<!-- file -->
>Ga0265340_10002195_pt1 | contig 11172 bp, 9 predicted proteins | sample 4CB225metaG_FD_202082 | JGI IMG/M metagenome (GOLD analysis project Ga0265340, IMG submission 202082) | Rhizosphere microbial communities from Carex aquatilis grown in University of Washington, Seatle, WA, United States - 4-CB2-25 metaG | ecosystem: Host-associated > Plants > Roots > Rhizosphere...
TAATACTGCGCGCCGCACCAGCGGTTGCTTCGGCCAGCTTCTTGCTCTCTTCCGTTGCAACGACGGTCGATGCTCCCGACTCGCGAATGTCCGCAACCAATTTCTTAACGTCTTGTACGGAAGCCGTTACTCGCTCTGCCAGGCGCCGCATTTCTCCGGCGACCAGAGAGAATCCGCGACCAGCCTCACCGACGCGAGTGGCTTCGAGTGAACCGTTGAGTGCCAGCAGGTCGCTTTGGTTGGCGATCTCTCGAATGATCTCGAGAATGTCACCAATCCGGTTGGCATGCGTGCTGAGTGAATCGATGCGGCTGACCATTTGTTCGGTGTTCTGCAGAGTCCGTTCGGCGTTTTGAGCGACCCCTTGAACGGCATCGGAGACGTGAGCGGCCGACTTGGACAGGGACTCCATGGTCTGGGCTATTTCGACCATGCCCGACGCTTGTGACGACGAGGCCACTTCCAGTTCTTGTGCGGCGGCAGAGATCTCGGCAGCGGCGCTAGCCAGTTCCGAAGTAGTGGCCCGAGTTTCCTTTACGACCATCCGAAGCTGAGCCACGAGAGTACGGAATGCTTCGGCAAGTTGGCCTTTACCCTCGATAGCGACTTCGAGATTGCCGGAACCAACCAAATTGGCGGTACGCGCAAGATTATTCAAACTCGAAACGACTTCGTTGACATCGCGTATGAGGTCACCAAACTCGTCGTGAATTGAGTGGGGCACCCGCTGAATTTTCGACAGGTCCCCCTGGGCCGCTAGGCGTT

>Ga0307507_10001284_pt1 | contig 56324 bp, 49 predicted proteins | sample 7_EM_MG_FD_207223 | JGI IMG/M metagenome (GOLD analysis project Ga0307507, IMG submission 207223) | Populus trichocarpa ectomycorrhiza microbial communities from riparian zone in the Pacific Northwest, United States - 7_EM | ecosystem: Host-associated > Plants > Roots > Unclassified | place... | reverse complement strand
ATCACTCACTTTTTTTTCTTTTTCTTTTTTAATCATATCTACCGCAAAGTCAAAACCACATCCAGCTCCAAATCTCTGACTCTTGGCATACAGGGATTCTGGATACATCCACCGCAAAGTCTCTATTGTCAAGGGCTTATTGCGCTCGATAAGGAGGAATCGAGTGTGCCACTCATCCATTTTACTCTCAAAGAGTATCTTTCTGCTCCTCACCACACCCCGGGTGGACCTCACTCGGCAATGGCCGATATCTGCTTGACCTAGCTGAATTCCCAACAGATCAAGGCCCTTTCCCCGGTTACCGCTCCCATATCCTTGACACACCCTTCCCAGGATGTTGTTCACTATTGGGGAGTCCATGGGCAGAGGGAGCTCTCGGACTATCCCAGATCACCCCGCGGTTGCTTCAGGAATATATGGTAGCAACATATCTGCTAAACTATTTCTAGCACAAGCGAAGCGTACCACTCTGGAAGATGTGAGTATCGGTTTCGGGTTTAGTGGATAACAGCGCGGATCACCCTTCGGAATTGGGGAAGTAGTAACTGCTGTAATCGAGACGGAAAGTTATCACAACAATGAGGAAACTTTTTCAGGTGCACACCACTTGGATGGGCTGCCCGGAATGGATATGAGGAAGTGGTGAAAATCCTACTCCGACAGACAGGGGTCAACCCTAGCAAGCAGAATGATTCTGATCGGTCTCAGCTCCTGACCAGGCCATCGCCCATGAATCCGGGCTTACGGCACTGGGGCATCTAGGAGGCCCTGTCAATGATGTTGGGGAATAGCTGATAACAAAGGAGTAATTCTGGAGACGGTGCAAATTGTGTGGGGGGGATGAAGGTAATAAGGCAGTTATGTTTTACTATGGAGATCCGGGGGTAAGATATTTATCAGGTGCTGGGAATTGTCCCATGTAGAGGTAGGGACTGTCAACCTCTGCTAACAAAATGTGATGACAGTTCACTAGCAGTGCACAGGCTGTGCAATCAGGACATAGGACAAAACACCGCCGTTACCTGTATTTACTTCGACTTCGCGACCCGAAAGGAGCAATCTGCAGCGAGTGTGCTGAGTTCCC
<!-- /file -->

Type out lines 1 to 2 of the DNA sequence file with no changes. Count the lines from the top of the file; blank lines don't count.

>Ga0265340_10002195_pt1 | contig 11172 bp, 9 predicted proteins | sample 4CB225metaG_FD_202082 | JGI IMG/M metagenome (GOLD analysis project Ga0265340, IMG submission 202082) | Rhizosphere microbial communities from Carex aquatilis grown in University of Washington, Seatle, WA, United States - 4-CB2-25 metaG | ecosystem: Host-associated > Plants > Roots > Rhizosphere...
TAATACTGCGCGCCGCACCAGCGGTTGCTTCGGCCAGCTTCTTGCTCTCTTCCGTTGCAACGACGGTCGATGCTCCCGACTCGCGAATGTCCGCAACCAATTTCTTAACGTCTTGTACGGAAGCCGTTACTCGCTCTGCCAGGCGCCGCATTTCTCCGGCGACCAGAGAGAATCCGCGACCAGCCTCACCGACGCGAGTGGCTTCGAGTGAACCGTTGAGTGCCAGCAGGTCGCTTTGGTTGGCGATCTCTCGAATGATCTCGAGAATGTCACCAATCCGGTTGGCATGCGTGCTGAGTGAATCGATGCGGCTGACCATTTGTTCGGTGTTCTGCAGAGTCCGTTCGGCGTTTTGAGCGACCCCTTGAACGGCATCGGAGACGTGAGCGGCCGACTTGGACAGGGACTCCATGGTCTGGGCTATTTCGACCATGCCCGACGCTTGTGACGACGAGGCCACTTCCAGTTCTTGTGCGGCGGCAGAGATCTCGGCAGCGGCGCTAGCCAGTTCCGAAGTAGTGGCCCGAGTTTCCTTTACGACCATCCGAAGCTGAGCCACGAGAGTACGGAATGCTTCGGCAAGTTGGCCTTTACCCTCGATAGCGACTTCGAGATTGCCGGAACCAACCAAATTGGCGGTACGCGCAAGATTATTCAAACTCGAAACGACTTCGTTGACATCGCGTATGAGGTCACCAAACTCGTCGTGAATTGAGTGGGGCACCCGCTGAATTTTCGACAGGTCCCCCTGGGCCGCTAGGCGTT